From the NY Times web site this afternoon. It was reworded after about 90 minutes.(thanks Sasha for finding this) When taking pics of the sun or moon near the horizon, it helps to know how much time it takes for objects to rise or set. If you can remember that the apparent diameter of the moon or sun is about ½ of a degree of arc, calculating the rate they set at is easy.
A day is a turn of 360 degrees. Rising-setting motion is 360 ÷ ½ = 720 moon‑or‑sun diameters in a day, or 30 diameters in an hour. So the moon or sun takes roughly two minutes to rise or set the distance of its own diameter.
Roughly. The moon's orbital motion makes it set about 3% more slowly than the sun does, if that matters.
And speaking of orbital motion, sometimes the moon will be approaching a star or planet and I'll want to estimate when it'll be in the spot I want for a pic. If you can remember how many days are in a month, that's about how much slower the moon's motion relative to the stars is than its rising-setting motion. The moon orbits in somewhat less than 30 days so it takes a little less than 30 × 2 minutes = one hour to move a distance of its own diameter.
Last night's eclipse reminded me of all this. The total phase of a lunar eclipse begins a little less than an hour after the start of the umbral phase.
Mr. Bush has an uncanny ability to translate photographs into more awkward images enlivened by distortions and slightly ham-handed brushwork.
These empty headed daubs look the work of someone you wouldn't trust to mow a lawn without cutting someone's foot off.(NY Times and The Guardian, respectively) Assuming that
there are intelligent extraterrestrials, andI once said I'd be curious to see what symbol an alien culture used for π, and a friend asked, "How do you know they would have a π in their mathematics?"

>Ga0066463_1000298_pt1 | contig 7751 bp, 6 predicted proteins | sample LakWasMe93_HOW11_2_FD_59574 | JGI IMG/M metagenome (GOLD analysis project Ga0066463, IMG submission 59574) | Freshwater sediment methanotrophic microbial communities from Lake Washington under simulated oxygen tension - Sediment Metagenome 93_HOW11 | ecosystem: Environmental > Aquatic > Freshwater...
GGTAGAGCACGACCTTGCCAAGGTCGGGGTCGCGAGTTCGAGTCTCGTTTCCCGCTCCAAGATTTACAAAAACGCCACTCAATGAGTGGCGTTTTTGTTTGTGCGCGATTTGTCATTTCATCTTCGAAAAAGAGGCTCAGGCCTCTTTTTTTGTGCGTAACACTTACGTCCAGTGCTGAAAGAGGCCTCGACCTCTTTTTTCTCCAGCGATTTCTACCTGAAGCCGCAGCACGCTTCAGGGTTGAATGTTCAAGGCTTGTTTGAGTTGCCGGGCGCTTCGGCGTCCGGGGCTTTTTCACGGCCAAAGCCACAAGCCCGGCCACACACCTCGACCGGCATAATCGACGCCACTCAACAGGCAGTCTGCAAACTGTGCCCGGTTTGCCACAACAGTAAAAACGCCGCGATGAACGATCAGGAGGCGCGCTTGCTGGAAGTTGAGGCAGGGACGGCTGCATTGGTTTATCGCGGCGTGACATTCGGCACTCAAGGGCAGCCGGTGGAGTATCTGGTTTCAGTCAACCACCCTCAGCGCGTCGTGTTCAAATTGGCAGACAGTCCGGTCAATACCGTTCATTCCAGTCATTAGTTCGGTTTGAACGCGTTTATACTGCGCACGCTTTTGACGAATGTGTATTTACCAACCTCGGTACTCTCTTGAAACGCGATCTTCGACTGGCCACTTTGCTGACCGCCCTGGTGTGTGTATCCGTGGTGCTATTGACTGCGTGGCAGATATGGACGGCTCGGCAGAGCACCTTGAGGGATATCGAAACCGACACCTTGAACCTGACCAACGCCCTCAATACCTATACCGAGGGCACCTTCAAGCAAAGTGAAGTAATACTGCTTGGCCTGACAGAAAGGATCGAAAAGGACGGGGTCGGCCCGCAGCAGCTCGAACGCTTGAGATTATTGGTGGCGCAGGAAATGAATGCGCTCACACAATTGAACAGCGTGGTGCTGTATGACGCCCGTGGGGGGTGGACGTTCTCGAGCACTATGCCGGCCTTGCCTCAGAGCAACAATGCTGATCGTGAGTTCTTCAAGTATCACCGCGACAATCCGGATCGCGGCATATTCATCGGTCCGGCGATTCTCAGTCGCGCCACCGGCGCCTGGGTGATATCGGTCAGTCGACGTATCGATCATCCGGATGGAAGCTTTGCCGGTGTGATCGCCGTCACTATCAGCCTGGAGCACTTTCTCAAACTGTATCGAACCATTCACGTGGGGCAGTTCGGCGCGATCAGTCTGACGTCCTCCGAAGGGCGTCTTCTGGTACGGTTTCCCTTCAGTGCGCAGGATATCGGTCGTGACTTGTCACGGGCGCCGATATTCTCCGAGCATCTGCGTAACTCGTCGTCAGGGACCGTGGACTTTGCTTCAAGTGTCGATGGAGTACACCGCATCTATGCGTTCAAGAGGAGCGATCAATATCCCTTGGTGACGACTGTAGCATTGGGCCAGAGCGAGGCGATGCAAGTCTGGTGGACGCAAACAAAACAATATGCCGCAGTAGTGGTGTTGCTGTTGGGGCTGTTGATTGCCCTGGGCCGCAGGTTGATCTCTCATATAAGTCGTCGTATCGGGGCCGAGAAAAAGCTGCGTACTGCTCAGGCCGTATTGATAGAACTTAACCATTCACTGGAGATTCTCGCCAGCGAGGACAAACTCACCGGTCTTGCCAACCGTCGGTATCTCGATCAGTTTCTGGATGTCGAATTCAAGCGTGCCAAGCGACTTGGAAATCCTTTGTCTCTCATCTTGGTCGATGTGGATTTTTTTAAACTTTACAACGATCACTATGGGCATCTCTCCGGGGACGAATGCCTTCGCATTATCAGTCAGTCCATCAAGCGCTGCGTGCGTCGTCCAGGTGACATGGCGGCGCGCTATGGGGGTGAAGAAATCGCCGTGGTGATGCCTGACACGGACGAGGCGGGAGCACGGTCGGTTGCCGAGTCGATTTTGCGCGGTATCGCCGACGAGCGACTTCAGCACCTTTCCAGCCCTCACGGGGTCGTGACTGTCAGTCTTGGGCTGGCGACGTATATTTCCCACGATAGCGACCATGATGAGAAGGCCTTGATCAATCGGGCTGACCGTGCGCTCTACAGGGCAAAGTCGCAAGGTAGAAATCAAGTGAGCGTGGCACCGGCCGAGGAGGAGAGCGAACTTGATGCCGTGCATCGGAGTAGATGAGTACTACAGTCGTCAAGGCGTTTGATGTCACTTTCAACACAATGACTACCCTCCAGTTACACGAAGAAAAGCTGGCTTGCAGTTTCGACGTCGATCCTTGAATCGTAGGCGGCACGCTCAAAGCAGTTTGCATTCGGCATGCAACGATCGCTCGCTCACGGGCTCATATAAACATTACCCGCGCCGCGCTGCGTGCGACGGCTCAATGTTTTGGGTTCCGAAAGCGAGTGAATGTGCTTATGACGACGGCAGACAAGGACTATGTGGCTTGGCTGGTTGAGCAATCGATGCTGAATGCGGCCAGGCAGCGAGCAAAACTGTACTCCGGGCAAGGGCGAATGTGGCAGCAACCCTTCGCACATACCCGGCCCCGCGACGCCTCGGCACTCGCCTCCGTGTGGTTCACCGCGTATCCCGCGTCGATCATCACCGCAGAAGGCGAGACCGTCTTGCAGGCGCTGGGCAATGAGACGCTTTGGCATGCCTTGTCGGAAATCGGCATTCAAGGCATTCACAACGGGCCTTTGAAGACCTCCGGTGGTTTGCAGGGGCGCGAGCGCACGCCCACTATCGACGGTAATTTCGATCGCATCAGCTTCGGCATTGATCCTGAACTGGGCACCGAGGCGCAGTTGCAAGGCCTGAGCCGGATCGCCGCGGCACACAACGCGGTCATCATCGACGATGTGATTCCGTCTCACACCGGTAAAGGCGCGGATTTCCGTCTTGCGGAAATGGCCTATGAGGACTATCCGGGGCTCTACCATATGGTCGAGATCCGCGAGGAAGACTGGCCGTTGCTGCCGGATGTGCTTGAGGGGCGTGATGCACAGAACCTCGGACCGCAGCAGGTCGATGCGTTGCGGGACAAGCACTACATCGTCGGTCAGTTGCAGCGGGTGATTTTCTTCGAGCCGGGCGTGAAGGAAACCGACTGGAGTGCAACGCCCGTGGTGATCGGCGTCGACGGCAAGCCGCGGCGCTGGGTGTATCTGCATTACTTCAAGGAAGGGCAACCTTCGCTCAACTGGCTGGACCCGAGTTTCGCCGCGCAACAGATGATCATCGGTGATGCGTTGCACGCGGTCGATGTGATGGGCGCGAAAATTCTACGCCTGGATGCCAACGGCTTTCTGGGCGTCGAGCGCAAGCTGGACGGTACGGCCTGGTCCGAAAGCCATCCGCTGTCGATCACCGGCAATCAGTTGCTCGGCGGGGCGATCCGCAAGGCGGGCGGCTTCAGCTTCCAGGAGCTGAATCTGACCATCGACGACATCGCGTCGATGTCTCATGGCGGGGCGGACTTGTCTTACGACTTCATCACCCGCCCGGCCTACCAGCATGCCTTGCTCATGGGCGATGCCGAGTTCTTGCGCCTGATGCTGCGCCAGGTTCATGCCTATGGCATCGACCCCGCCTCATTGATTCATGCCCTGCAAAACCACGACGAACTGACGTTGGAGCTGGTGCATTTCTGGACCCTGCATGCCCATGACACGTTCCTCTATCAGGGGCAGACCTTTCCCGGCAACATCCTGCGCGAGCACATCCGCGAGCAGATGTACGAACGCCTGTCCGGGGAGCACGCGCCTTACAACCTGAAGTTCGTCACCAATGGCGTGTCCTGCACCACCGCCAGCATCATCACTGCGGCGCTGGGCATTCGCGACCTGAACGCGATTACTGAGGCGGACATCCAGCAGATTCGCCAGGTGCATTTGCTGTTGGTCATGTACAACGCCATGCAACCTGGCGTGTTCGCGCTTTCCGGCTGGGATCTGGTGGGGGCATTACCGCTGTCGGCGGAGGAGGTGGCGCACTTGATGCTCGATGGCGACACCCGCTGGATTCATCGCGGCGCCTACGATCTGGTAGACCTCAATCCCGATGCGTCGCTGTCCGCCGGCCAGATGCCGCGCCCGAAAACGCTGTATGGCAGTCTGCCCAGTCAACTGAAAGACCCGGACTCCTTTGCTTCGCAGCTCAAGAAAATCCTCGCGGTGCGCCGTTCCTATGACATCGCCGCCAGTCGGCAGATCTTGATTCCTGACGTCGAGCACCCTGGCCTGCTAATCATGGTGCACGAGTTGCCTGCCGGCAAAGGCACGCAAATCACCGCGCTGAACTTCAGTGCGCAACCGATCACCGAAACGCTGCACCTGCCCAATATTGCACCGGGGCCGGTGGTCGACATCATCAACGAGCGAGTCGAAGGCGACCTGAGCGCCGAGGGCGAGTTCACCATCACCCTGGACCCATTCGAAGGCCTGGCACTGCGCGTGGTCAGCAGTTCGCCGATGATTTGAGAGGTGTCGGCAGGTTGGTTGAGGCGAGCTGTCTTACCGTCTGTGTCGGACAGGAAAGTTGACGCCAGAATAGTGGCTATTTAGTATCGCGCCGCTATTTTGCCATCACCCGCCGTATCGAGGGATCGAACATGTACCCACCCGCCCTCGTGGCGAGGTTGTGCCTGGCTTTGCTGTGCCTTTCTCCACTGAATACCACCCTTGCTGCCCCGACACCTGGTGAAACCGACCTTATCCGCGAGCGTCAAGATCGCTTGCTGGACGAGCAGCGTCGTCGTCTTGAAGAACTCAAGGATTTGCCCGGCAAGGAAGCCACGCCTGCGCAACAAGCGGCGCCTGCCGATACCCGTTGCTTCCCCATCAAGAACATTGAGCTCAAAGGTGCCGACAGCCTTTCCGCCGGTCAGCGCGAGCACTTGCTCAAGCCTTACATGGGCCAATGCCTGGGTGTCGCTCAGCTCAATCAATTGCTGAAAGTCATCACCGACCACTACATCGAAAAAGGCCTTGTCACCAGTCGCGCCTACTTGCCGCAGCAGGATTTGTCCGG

they write (with symbols on two-dimensional surfaces),
My friend knew how ubiquitous π is, not just in geometry/trig but in every branch of mathematics. He just liked to ask questions that made you consider anything you might be overlooking.
Funny thing is, that conversation didn't lead to what I now see as the elephant in the room—namely that it's better to have a symbol for the ratio of a circle's circumference to its radius rather than its diameter. The appearance of 2π in so many formulas in math and physics (e.g., angular frequency is 2πf ) is a hint that 2π is more fundamental. The case for 2π is laid out in detail in Michael Hartl's The Tau Manifesto, whose arguments I find compelling. Were I designing math nomenclature from scratch, I would so define a symbol for 6.28318... instead of 3.14159... .
Will the world see the light? The weight of literature and tradition behind our definition of π is huge. We're stuck with it like we're stuck with the QWERTY keyboard. As much as I'd like to see the movement to ditch π in favor of τ (=2π) succeed, I think it's a longshot to get much traction in my lifetime. But I'd bet you a nickel that if we ever compare notes with extraterrestrials, they'll have a symbol for τ instead of π.
(recreation of a cartoon I saw years ago,California is the best state in the USA for rock climbing, and not just because I am biased. A guidebook for Joshua Tree National Park alone lists 3854 routes.